09-099 Flood Feature: Soldiers and Airmen Fight the Flood in Southeast N.D.

  • Published
  • By Sgt. Jill Fischer
  • NDNG Public Affairs
The southeast corner of North Dakota remains active with National Guard members. Soldiers and Airmen are in many small towns along back roads of the North Dakota countryside; many have never even heard of these towns, until now.

As the flood fight operations continue, members of the North Dakota Army and Air National Guard and Minnesota Army National Guard are working together for the same fight.

Affected by the Sheyenne River, Guardsmen of the 112th Aviation Battalion (Bismarck), 231st Brigade Support Battalion (Valley City) and 188th Engineer Battalion (Wahpeton) were at Clausen Springs Dam on April 16 supporting the U.S. Army Corps of Engineers. Together, their mission was the same - to fill a portion of the dam and control the amount of water being released.

In two days, more than 100 1-ton sandbags were placed into the dam by sling loads attached to a UH-60 Black Hawk helicopter. Soldiers helped load the helicopter with the sandbags and stayed alert to keep the mission moving quickly and carefully.

While these sandbags were loaded and positioned, other members of the North Dakota Army National Guard cleared a path down to the water's edge. Spc. Josh Deitz, from the 231st Brigade Support Battalion's Company A, cleared a path through a field and down the bank, using a bulldozer to provide access for 5-ton trucks to bring in materials to fill in the remainder of the dam.

"Everything has been going really well, and we hope it continues like this," said 1st Sgt. Chris Rath, with the 231st Brigade Support Battalion's Company B.

In Kathryn, N.D., just east of the Clausen Springs Dam, six Airmen from the 119th Wing in Fargo patrolled dikes, monitored bridges and provided 24-hour security operations. This group is the first in Kathryn to have duty for 24 hours, as the previous shifts rotated every 12 hours. These Airmen remained highly motivated and were happy to help as a few residents were coming and going to gather remaining items in their homes after the evacuation.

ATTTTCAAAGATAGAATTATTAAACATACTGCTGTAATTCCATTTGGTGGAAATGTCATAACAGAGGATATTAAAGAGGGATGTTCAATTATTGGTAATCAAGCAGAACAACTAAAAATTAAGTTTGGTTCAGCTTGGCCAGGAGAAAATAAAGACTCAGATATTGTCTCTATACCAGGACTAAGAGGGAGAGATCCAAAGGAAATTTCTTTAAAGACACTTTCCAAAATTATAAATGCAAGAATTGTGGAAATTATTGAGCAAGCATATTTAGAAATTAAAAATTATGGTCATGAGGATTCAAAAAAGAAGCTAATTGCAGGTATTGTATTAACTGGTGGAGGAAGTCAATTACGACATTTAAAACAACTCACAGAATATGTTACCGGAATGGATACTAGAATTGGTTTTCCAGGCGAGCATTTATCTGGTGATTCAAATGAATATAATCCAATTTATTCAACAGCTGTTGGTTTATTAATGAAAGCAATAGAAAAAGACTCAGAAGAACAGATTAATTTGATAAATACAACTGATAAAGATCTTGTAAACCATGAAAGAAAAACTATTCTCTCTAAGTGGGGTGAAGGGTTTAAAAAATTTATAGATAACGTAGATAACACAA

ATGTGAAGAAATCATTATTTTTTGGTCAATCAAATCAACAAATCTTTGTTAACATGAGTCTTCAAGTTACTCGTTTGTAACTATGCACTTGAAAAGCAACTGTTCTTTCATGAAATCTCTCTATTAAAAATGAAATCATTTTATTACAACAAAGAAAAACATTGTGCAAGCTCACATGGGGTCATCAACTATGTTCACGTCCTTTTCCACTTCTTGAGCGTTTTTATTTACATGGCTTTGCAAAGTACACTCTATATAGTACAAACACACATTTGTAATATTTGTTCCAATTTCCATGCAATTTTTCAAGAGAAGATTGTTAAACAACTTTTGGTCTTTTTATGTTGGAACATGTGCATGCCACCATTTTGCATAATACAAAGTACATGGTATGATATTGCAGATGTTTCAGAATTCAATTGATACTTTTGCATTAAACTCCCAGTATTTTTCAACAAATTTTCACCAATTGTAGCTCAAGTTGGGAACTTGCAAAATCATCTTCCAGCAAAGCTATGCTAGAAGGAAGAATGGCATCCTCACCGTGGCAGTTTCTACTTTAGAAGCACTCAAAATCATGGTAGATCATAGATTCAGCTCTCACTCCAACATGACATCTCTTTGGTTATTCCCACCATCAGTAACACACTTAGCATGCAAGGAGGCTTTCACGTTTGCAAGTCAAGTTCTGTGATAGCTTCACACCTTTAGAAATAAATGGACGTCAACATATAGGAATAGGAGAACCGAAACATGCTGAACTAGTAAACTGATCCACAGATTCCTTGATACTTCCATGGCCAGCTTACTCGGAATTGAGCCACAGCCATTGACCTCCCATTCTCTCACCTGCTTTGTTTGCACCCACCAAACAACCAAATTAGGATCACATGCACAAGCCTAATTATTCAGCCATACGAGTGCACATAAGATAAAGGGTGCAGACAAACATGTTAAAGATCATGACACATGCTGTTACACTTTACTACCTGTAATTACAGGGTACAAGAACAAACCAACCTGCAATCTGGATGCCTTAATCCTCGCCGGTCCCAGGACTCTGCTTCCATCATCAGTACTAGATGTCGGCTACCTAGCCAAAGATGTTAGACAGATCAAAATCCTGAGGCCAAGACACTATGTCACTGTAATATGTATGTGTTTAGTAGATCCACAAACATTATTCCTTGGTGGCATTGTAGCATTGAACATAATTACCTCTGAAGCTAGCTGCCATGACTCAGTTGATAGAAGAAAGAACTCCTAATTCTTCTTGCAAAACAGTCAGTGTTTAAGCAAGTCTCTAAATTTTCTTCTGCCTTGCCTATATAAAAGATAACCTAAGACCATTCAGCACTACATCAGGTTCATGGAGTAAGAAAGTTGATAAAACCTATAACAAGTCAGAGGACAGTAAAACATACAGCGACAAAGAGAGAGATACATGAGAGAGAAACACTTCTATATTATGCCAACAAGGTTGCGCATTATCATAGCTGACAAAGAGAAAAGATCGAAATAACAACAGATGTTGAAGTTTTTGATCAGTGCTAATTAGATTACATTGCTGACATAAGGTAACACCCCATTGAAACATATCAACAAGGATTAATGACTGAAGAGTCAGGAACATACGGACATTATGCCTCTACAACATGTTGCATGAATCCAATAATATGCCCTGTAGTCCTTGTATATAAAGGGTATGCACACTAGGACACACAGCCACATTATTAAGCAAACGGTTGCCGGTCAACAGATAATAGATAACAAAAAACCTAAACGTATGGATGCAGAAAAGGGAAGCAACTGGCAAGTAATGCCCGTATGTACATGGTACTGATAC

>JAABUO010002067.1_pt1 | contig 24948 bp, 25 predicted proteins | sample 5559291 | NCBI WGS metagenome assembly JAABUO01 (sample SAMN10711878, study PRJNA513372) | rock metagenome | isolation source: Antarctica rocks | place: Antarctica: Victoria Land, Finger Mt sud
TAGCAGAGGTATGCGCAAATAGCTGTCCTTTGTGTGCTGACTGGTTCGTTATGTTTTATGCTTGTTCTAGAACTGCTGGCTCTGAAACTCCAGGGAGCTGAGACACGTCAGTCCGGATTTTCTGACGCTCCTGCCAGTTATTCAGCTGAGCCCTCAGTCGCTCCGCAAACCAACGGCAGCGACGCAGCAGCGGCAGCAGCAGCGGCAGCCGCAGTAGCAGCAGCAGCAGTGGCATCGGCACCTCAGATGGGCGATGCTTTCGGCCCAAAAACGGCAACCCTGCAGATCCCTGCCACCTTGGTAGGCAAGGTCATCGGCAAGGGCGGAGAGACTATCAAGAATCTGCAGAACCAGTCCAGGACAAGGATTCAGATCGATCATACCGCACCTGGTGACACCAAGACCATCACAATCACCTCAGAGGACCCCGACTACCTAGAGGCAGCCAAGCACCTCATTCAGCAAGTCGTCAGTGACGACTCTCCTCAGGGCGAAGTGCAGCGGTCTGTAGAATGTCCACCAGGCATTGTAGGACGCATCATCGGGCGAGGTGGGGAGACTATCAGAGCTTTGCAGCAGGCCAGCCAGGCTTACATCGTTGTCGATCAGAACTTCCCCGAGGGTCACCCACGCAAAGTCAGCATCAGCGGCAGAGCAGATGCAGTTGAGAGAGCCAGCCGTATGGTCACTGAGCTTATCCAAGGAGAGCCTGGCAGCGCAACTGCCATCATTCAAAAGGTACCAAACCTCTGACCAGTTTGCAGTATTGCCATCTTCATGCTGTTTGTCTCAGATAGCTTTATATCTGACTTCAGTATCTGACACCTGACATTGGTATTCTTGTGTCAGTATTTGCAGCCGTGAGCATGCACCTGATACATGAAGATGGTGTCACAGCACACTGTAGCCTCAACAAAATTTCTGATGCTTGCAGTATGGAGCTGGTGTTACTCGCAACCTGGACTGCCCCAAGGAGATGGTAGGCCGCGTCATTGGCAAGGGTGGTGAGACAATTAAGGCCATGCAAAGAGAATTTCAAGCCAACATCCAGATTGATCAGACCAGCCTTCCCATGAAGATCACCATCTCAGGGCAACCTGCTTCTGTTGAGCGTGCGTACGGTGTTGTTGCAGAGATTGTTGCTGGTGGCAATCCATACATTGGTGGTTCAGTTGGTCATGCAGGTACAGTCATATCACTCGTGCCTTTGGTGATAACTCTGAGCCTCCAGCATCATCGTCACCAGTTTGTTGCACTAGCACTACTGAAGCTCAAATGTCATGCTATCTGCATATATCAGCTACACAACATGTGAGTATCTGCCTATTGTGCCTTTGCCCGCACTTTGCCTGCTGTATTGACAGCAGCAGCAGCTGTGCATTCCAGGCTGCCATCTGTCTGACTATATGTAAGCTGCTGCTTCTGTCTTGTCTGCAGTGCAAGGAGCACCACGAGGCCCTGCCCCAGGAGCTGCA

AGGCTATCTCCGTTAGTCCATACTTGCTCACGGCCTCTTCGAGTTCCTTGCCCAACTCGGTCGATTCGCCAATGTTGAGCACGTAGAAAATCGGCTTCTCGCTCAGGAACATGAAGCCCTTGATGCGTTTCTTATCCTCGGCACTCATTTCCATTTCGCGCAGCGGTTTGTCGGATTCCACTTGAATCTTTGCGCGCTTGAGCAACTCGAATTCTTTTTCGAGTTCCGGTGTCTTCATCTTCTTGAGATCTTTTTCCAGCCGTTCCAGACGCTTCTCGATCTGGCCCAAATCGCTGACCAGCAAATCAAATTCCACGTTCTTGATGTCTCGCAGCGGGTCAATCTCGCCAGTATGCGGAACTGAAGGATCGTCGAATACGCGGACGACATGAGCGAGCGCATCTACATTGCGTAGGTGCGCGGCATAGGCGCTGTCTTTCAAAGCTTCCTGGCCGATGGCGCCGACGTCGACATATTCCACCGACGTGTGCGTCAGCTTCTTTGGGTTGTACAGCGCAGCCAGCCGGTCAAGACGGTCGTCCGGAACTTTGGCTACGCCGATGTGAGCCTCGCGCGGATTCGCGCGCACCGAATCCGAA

Pumps still hummed in the small town of Fort Ransom, just south of Kathryn, as two members of the North Dakota Army National Guard worked diligently around the clock. Staff Sgt. William R. Griffin, of the 136th Combat Service Support Battalion in Devils Lake, and Spc. Jessica Sandberg, of the 132nd Quartermaster Company's Detachment 2 in Rugby, are watching and maintaining pumps at two locations along the Sheyenne River.

"These areas will be filled by morning," Sandberg said. "It takes two pumps 6 hours to empty them back out."

Working from about 6 a.m. to 10 p.m., these Soldiers know the long hours are paying off. Both Sandberg and William were happy to sleep at night, knowing that members of the 191st Military Police Company (Fargo) were patrolling the dikes along Fort Ransom.

Approximately 28 miles southwest of Fort Ransom, the city of LaMoure has been affected by a different river - the James River. About 90 Guardsmen from the Minnesota Army National Guard are working throughout the town. These Soldiers are helping with dike patrolling, pump operating and maintaining, security operations and repairing and replacing poly along the dikes.

These Guardsmen are staying in the LaMoure High School, Civic Center and American Legion, and eating at the local diner between servings of MREs (Meals Ready to Eat) and T-Rations (Tray Rations), which are pre-packaged heated military meals.

As the fight continues, members of the National Guard know the long days, cold nights and long trips away their homes and families are paying off. Local residents have welcomed them in and showed great support to all of them, knowing that they are sacrificing a little something, too.


Since the terrorist attacks on America, the North Dakota National Guard has mobilized more than 2,800 Soldiers and more than 1,600 Airmen in support of the Global War on Terrorism. In recent weeks, nearly 2,000 North Dakota National Guardsmen - with support of about 400 additional Soldiers and Airmen from six other states - have been mobilized for current flood fighting missions all across North Dakota. With a total force of about 4,400 Soldiers and Airmen, we continue to have sufficient forces available to provide support for state and national emergencies and homeland defense.